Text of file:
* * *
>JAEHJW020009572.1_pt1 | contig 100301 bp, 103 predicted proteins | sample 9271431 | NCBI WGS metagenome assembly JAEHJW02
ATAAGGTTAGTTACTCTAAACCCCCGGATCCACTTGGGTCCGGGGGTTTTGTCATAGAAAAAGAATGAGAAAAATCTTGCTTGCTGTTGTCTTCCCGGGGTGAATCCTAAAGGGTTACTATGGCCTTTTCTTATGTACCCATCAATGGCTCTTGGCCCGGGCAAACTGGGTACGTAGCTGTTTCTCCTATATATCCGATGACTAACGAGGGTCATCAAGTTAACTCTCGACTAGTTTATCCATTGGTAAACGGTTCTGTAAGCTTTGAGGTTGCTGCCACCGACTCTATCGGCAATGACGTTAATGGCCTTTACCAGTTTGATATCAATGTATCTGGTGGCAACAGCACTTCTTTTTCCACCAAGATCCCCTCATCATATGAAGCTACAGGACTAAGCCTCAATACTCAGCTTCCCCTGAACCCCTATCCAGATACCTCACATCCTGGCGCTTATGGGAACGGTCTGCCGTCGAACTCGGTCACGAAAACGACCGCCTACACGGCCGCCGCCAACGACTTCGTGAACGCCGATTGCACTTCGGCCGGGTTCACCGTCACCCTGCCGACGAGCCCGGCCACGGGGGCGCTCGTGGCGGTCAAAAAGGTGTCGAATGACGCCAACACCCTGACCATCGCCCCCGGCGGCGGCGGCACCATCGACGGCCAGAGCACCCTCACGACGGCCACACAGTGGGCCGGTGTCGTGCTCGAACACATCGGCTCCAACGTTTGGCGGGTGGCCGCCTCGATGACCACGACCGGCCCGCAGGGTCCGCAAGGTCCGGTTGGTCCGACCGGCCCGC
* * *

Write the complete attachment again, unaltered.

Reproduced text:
>JAEHJW020009572.1_pt1 | contig 100301 bp, 103 predicted proteins | sample 9271431 | NCBI WGS metagenome assembly JAEHJW02
ATAAGGTTAGTTACTCTAAACCCCCGGATCCACTTGGGTCCGGGGGTTTTGTCATAGAAAAAGAATGAGAAAAATCTTGCTTGCTGTTGTCTTCCCGGGGTGAATCCTAAAGGGTTACTATGGCCTTTTCTTATGTACCCATCAATGGCTCTTGGCCCGGGCAAACTGGGTACGTAGCTGTTTCTCCTATATATCCGATGACTAACGAGGGTCATCAAGTTAACTCTCGACTAGTTTATCCATTGGTAAACGGTTCTGTAAGCTTTGAGGTTGCTGCCACCGACTCTATCGGCAATGACGTTAATGGCCTTTACCAGTTTGATATCAATGTATCTGGTGGCAACAGCACTTCTTTTTCCACCAAGATCCCCTCATCATATGAAGCTACAGGACTAAGCCTCAATACTCAGCTTCCCCTGAACCCCTATCCAGATACCTCACATCCTGGCGCTTATGGGAACGGTCTGCCGTCGAACTCGGTCACGAAAACGACCGCCTACACGGCCGCCGCCAACGACTTCGTGAACGCCGATTGCACTTCGGCCGGGTTCACCGTCACCCTGCCGACGAGCCCGGCCACGGGGGCGCTCGTGGCGGTCAAAAAGGTGTCGAATGACGCCAACACCCTGACCATCGCCCCCGGCGGCGGCGGCACCATCGACGGCCAGAGCACCCTCACGACGGCCACACAGTGGGCCGGTGTCGTGCTCGAACACATCGGCTCCAACGTTTGGCGGGTGGCCGCCTCGATGACCACGACCGGCCCGCAGGGTCCGCAAGGTCCGGTTGGTCCGACCGGCCCGC